By Colin Deppen
Not long after he was ordered by a court to pay nearly half of his annual income to his ex-wife, Dr. Jan Nemec wrote a final letter to his daughter.
“I wish I had the opportunity to quit my job and be a gardener in Costa Rica,” the daughter, Katerina Nemcova, recounted to the Pittsburgh Post-Gazette. “But I can’t do that,” Nemec told her, “because I would go to jail and that’s terrifying.”
According to the paper, “Dr. Nemec refused to submit to what he saw as oppression and took his own life at his Swissvale [Pa.] home on May 8.” He was 54.
It’s not entirely clear why Nemec believed he would be jailed for changing careers or substantially lowering his income. This explainer of the circumstances under which alimony arrangements can be modified says voluntarily relinquishing a job can qualify, although not always.
But Nemec’s daughter said he was outraged by the ruling and believed he had only one option left. (PennLive was not immediately able to independently verify the terms of Nemec’s divorce and divorce settlement.)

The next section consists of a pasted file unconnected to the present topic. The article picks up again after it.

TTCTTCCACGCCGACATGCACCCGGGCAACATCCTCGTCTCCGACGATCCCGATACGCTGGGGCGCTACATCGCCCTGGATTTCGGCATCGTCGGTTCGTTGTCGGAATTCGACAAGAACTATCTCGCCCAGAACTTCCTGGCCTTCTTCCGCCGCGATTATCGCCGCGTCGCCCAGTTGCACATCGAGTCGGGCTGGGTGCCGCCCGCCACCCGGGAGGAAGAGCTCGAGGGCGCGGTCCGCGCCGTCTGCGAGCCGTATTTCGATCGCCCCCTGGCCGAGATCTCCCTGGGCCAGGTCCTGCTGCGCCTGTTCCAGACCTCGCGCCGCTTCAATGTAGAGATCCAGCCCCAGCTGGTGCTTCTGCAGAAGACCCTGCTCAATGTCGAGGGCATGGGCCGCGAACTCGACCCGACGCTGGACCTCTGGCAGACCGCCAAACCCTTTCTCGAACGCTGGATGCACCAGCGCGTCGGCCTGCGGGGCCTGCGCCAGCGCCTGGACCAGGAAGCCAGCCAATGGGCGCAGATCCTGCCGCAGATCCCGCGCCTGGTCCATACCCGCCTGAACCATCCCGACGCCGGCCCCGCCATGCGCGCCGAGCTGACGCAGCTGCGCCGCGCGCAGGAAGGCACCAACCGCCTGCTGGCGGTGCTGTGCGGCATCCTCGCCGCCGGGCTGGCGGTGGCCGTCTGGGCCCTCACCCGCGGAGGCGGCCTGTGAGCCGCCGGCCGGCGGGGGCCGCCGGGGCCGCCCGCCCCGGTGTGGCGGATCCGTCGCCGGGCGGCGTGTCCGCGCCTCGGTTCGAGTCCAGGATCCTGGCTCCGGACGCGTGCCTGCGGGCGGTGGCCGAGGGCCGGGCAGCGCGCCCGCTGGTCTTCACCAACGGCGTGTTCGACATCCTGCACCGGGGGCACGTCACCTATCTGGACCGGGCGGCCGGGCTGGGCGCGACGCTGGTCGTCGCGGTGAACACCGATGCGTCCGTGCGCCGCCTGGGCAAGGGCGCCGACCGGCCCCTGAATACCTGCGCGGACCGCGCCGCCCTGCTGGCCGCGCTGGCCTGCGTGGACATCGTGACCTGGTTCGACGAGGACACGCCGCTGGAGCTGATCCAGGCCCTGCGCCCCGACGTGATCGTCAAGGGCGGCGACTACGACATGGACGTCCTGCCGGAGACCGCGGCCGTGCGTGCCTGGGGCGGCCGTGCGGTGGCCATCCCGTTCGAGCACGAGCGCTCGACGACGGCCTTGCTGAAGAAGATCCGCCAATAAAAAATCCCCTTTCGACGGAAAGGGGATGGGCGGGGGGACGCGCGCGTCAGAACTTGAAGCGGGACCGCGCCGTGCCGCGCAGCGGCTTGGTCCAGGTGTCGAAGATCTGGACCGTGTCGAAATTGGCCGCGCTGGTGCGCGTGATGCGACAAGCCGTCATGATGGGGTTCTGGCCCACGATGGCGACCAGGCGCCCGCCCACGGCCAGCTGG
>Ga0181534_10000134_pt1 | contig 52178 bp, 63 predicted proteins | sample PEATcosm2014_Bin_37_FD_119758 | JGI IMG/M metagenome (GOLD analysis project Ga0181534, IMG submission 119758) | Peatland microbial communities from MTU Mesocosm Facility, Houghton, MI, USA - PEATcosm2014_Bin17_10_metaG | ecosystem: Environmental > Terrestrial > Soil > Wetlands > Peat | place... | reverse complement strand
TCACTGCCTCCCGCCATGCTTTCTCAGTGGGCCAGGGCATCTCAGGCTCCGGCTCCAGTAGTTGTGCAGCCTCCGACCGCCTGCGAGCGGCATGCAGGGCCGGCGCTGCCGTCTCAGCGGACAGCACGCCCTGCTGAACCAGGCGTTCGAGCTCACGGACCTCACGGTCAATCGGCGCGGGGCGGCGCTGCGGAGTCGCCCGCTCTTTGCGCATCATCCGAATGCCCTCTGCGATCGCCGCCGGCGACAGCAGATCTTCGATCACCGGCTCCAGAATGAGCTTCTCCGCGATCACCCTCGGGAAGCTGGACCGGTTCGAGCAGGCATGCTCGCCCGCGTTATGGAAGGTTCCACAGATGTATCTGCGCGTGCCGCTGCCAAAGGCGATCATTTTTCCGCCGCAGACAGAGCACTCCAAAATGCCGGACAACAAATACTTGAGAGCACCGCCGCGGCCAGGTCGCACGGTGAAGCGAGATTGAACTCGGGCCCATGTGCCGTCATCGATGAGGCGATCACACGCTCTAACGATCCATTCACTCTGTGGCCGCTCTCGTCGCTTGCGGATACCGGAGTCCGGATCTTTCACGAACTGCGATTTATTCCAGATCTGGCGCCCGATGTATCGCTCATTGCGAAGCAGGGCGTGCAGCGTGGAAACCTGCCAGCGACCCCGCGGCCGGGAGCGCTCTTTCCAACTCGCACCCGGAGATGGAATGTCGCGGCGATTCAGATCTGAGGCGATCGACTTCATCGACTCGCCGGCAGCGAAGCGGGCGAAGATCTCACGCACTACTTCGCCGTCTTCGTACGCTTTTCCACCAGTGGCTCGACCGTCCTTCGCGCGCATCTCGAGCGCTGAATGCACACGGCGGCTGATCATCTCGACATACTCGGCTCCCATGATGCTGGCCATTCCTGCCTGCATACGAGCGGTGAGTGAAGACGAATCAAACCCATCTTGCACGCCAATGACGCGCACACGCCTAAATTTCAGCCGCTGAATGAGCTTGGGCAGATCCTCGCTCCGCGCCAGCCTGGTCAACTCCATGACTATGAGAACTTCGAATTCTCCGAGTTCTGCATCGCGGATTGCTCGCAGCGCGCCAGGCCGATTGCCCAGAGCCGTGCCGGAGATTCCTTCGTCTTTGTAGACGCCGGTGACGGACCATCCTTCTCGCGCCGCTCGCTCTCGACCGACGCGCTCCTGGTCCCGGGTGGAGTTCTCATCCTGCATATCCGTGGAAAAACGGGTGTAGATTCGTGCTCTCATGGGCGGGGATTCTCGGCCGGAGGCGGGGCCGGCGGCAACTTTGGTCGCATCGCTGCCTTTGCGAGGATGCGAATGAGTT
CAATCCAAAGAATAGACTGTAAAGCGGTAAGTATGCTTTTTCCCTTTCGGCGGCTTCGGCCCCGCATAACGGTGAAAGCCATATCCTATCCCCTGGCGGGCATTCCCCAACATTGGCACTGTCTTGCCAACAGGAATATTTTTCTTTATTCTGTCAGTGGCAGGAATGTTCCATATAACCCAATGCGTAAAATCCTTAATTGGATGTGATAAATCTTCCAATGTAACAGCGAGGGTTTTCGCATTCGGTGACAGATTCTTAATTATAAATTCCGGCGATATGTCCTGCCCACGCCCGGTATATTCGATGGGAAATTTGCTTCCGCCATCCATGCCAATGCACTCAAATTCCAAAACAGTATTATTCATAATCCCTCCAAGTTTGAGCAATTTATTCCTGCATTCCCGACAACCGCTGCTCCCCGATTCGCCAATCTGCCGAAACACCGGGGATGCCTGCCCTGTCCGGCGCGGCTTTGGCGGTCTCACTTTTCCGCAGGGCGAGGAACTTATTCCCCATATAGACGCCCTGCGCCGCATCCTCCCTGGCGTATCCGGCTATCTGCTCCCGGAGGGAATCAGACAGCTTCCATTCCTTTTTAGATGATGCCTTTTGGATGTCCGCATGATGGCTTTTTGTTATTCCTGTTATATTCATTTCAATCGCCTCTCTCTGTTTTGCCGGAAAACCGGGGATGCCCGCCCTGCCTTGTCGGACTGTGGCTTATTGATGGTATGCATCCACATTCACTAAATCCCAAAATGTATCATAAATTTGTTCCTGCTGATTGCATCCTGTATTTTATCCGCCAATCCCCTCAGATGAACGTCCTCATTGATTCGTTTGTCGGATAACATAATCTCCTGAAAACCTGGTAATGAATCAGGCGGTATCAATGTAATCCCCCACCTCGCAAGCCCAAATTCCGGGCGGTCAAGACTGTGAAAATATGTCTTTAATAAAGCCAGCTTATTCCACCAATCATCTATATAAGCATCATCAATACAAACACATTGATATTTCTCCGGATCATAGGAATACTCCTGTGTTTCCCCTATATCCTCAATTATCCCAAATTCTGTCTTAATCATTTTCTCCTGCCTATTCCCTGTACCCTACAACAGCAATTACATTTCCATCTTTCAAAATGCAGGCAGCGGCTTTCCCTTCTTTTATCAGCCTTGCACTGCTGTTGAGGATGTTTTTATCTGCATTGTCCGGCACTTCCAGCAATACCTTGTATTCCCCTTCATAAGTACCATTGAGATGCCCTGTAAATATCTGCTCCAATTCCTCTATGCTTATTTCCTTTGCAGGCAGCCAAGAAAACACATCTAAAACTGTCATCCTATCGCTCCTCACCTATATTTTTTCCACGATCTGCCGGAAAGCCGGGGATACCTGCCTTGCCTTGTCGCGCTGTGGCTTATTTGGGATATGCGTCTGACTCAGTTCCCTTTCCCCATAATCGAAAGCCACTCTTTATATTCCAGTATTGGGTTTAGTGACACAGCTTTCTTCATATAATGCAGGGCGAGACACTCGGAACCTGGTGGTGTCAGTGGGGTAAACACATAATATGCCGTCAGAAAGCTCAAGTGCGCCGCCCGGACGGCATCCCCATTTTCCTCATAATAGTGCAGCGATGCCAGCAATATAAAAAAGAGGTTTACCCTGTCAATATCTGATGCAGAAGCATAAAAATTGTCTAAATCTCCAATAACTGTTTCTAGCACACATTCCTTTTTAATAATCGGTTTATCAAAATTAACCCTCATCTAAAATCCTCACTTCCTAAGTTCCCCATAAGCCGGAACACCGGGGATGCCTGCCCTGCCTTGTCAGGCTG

Nemec, a native of Prague in what was then the communist eastern European state of Czechoslovakia, emigrated to the U.S. in 1993 as a fellow in cardiology and electrophysiology at the Mayo Clinic in Rochester, Minn. He was later recruited by UPMC in Pittsburgh as an expert in complicated heart procedures and moved to the Pittsburgh suburb of Swissvale to work for the organization as an academic physician beginning in 2006, his obituary explains.
His profile on UPMC’s website was no longer active as of Friday.
According to his daughter, “Freedom and liberty were all very important to him. He didn’t want to conform to the norm. He’d been planning this [his death] for at least three years — we now know this.”
In one final jab at the legal system he so resented, Nemec reportedly waited until his divorce had been finalized for exactly 30 days before ending his life and leaving the majority of his estate to the organization Doctors Without Borders.
“He was always very, very anti-communist. This was definitely about his moral principles,” his daughter told the Post-Gazette. “He thought this was a poorly designed system and just didn’t want to be a part of it and would rather give the money to a worthy cause.”
Nemec’s obituary says he is survived by his daughter, Katerina (Sydney, Australia); son, Jakub (Minneapolis, Minnesota); mother, Dr. Marcela Nemcova (Prague, Czech Republic); and “a legion of colleagues, devoted patients, and friends.”